J. Scott Applewhite, ASSOCIATED PRESS
FILE - In this July 24, 2013 file photo, Sen. Ted Cruz, R-Texas speaks on Capitol Hill in Washington. Cruz says he will fight “with every breath” to stop the 2010 health care law from taking effect, even if it means shutting down segments of the federal government. There is a clear divide forming in the emerging field of potential 2016 presidential candidates, between those say they are making a stand on principle, willing to oppose the law at all costs, and those taking what they call a pragmatic approach, accepting grudgingly the measure as law, and moving forward. (AP Photo/J. Scott Applewhite, File)

There's been lots of talk about "shutting down the government" if the Republicans don't get their way on Obamacare. Some say that the last government shutdown was good for Republicans, politically, and that they would be wise to do it again. That's not the way I remember it.

President Clinton's first two years in office were pretty much a disaster. We saw blunder after blunder, scandal after scandal, and a very large number of people, including me, said he had been damaged so badly that he was in danger of becoming irrelevant. After the Republican sweep in 1994, some of my Democratic colleagues announced their retirements, sure that Clinton was going to lose so big in 1996 that sharing the ticket with him would end their careers anyway.

Newt Gingrich, on the other hand, was flying high. Credited with having masterminded the Republican victory, he was pushing bill after bill through the House, doing as he promised in his "Contract with America." There was much talk of his running for President. When he went to New Hampshire "to look at a moose," Clinton felt compelled to show up as well. Gingrich was seen as his equal.

At the height of all this, Gingrich decided to complete the job of marginalizing the president. He crafted a budget proposal that would have the effect of shifting much power away from the president, over to the Congress. He got the House to pass it and then came over to the Senate to explain to all of us how devastating it would be for Clinton. It would not be vetoed, he said, because that would trigger a government shutdown. After Clinton caved in and signed it, Republicans would be fully in charge.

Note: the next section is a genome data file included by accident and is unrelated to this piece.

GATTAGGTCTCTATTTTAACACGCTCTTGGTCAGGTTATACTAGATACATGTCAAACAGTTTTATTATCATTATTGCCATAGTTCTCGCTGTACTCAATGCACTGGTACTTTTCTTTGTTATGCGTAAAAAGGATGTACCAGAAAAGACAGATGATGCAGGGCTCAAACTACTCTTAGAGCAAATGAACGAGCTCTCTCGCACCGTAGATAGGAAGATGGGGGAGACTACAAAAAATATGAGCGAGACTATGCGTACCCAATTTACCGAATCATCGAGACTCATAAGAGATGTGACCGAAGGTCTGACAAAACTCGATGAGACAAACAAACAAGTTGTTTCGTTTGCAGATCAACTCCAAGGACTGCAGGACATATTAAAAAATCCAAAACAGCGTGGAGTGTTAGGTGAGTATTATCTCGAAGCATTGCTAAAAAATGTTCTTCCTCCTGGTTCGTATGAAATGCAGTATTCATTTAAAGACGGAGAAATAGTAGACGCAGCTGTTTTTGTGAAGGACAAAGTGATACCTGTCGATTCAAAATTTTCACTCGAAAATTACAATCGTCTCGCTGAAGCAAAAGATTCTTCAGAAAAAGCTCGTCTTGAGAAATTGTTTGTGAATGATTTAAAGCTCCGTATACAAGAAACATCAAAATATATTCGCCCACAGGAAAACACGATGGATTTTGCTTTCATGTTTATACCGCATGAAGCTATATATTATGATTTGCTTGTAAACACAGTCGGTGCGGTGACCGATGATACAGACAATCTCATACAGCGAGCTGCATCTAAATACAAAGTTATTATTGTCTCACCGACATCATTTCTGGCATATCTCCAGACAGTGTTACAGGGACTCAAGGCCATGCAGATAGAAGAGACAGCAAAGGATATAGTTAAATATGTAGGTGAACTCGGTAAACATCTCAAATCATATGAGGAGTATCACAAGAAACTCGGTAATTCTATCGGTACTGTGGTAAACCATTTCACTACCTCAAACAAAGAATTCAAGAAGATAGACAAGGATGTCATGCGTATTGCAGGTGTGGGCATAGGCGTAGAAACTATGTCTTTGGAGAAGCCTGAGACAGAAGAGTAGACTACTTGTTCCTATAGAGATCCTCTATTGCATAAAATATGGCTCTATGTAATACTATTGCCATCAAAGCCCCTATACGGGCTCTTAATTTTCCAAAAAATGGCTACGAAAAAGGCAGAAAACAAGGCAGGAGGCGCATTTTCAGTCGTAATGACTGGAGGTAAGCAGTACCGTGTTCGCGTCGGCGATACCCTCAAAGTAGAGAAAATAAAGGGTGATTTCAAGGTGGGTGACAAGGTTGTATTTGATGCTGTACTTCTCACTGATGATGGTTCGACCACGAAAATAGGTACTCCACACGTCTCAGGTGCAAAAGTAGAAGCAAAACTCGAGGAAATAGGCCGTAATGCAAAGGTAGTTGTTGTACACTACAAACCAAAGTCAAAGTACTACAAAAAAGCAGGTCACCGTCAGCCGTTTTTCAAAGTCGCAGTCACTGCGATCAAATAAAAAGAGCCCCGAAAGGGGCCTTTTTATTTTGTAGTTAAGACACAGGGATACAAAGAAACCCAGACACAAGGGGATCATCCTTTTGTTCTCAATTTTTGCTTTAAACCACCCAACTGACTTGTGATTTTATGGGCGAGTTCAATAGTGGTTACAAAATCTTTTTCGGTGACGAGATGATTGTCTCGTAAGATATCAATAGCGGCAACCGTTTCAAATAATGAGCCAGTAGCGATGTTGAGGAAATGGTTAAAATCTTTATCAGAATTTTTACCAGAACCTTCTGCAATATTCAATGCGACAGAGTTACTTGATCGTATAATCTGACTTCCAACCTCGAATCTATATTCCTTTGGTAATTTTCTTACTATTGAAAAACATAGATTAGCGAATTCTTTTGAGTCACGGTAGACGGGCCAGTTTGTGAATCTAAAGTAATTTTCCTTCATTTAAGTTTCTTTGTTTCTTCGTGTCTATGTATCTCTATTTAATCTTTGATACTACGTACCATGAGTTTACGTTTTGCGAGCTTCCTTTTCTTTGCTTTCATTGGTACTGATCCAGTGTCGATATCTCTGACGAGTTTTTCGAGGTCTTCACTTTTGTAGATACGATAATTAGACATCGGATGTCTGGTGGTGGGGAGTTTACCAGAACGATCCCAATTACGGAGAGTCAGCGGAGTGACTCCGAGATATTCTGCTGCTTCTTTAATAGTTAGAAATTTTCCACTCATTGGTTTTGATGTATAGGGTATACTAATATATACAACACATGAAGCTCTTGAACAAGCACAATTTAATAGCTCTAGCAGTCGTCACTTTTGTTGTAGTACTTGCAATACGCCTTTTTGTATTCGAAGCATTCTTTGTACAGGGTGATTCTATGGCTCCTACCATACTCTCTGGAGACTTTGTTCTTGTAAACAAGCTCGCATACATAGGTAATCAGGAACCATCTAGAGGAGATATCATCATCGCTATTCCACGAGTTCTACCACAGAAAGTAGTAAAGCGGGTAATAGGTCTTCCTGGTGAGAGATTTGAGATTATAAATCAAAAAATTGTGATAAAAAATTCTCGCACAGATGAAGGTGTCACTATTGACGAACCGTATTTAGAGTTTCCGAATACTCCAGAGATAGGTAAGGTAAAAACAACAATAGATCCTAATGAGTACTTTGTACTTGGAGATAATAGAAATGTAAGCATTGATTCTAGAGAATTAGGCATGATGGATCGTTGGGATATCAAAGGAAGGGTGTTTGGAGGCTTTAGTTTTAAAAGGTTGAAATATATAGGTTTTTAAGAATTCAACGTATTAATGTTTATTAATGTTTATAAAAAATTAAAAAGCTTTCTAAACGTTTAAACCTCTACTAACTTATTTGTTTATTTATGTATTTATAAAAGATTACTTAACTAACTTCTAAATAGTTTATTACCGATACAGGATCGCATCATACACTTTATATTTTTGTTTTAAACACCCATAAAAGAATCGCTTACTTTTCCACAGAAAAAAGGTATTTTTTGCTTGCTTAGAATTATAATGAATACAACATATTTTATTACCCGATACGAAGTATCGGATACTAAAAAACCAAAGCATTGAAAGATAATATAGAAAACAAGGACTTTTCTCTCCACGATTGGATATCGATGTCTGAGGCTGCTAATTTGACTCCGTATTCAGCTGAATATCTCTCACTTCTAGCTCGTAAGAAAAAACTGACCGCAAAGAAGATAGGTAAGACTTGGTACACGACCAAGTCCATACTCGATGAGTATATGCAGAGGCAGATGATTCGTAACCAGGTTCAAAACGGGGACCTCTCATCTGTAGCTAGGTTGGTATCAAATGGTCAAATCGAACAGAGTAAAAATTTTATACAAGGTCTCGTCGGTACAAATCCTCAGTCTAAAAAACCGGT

I asked him, "What if the president doesn't cave?"

"This president not cave? Look at this and this and this," he said, ticking off examples where the president had allowed himself to be rolled over by the Congress. "Of course he will cave."

"Yes, but, again, what if he doesn't?"

I got more reassurances that of course he would. It was clear that there was no Plan B.

So the confrontation came. Clinton did not cave. The government (or, more accurately, roughly a third of it, since the larger appropriations bills had already been passed) shut down.

As things dragged on, the public became disgusted with the entire spectacle. Gingrich argued loud and long, but Clinton still stood firm, which made Gingrich look more and more desperate while Clinton looked more and more statesman-like, a quality that had previously eluded him. Finally, Bob Dole, recognizing how foolish all this was for the country, not to mention the damage it was doing to Republicans, forced a deal that ended it. There was no more talk of Gingrich for president; Dole became the Republican nominee.

The episode transformed President Clinton's image. The amateur of the first two years morphed into the "stand-up guy" who faced down the fractious Republicans during his second two. His fellow Democrats began to believe in him again, rallied around him and helped him win re-election handily.

There's a lesson here for those who think that shutting down the government will force President Obama's hand on Obamacare. He, too, is currently being derided as an amateur, reeling as a result of criticism about his dithering over Syria. The best way to help him put that aside and regain his stature as a leader would be to give him an opportunity similar to the one Gingrich gave Clinton.

I've seen this movie before, and I know how it comes out.

Robert Bennett, former U.S. senator from Utah, is a part-time teacher, researcher and lecturer at the University of Utah's Hinckley Institute of Politics.